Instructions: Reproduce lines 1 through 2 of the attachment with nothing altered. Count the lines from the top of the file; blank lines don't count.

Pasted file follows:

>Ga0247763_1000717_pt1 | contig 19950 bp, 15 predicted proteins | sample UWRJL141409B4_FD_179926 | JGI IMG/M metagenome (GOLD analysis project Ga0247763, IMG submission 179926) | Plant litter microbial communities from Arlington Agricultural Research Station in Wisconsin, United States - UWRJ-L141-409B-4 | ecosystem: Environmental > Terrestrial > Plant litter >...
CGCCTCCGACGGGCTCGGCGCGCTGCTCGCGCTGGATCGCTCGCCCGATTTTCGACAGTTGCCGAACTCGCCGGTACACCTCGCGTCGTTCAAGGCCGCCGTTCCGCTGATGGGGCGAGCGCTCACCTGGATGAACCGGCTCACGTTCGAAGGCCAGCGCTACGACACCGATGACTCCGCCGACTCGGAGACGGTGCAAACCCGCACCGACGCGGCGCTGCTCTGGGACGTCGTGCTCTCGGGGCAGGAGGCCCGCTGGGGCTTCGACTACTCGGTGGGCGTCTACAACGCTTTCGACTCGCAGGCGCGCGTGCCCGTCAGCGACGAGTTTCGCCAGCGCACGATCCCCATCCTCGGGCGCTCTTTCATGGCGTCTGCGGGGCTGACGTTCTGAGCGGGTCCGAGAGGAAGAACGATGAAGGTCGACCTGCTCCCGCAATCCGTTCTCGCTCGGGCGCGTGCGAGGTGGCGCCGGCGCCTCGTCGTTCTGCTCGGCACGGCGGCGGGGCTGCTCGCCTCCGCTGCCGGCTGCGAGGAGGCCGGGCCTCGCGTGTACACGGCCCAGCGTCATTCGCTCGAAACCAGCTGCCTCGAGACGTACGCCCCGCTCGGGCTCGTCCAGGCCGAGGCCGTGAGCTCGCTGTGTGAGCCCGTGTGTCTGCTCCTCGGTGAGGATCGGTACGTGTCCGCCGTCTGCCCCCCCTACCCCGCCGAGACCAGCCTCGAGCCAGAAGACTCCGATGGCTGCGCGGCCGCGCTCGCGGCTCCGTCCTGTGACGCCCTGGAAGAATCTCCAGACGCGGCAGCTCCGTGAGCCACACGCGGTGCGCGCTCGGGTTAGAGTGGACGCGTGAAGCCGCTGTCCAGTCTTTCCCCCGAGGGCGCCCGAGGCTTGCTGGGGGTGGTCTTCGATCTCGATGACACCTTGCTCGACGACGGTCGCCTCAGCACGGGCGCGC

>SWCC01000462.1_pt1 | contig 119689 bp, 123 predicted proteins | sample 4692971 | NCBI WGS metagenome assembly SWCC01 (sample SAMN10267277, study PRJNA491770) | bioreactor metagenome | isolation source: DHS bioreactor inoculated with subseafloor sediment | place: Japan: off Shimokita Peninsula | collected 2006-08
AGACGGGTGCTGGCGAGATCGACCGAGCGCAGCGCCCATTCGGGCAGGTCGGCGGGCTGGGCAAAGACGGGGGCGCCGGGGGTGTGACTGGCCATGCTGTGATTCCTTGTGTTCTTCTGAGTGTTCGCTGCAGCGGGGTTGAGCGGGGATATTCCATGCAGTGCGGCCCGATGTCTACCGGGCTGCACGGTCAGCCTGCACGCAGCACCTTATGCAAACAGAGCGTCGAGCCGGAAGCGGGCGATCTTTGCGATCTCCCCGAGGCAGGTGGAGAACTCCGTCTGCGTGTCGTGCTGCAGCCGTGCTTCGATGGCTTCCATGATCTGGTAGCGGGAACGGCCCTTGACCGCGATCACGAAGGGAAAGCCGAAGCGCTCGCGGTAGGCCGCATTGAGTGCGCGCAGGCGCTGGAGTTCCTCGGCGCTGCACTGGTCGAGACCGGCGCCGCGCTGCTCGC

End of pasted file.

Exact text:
>Ga0247763_1000717_pt1 | contig 19950 bp, 15 predicted proteins | sample UWRJL141409B4_FD_179926 | JGI IMG/M metagenome (GOLD analysis project Ga0247763, IMG submission 179926) | Plant litter microbial communities from Arlington Agricultural Research Station in Wisconsin, United States - UWRJ-L141-409B-4 | ecosystem: Environmental > Terrestrial > Plant litter >...
CGCCTCCGACGGGCTCGGCGCGCTGCTCGCGCTGGATCGCTCGCCCGATTTTCGACAGTTGCCGAACTCGCCGGTACACCTCGCGTCGTTCAAGGCCGCCGTTCCGCTGATGGGGCGAGCGCTCACCTGGATGAACCGGCTCACGTTCGAAGGCCAGCGCTACGACACCGATGACTCCGCCGACTCGGAGACGGTGCAAACCCGCACCGACGCGGCGCTGCTCTGGGACGTCGTGCTCTCGGGGCAGGAGGCCCGCTGGGGCTTCGACTACTCGGTGGGCGTCTACAACGCTTTCGACTCGCAGGCGCGCGTGCCCGTCAGCGACGAGTTTCGCCAGCGCACGATCCCCATCCTCGGGCGCTCTTTCATGGCGTCTGCGGGGCTGACGTTCTGAGCGGGTCCGAGAGGAAGAACGATGAAGGTCGACCTGCTCCCGCAATCCGTTCTCGCTCGGGCGCGTGCGAGGTGGCGCCGGCGCCTCGTCGTTCTGCTCGGCACGGCGGCGGGGCTGCTCGCCTCCGCTGCCGGCTGCGAGGAGGCCGGGCCTCGCGTGTACACGGCCCAGCGTCATTCGCTCGAAACCAGCTGCCTCGAGACGTACGCCCCGCTCGGGCTCGTCCAGGCCGAGGCCGTGAGCTCGCTGTGTGAGCCCGTGTGTCTGCTCCTCGGTGAGGATCGGTACGTGTCCGCCGTCTGCCCCCCCTACCCCGCCGAGACCAGCCTCGAGCCAGAAGACTCCGATGGCTGCGCGGCCGCGCTCGCGGCTCCGTCCTGTGACGCCCTGGAAGAATCTCCAGACGCGGCAGCTCCGTGAGCCACACGCGGTGCGCGCTCGGGTTAGAGTGGACGCGTGAAGCCGCTGTCCAGTCTTTCCCCCGAGGGCGCCCGAGGCTTGCTGGGGGTGGTCTTCGATCTCGATGACACCTTGCTCGACGACGGTCGCCTCAGCACGGGCGCGC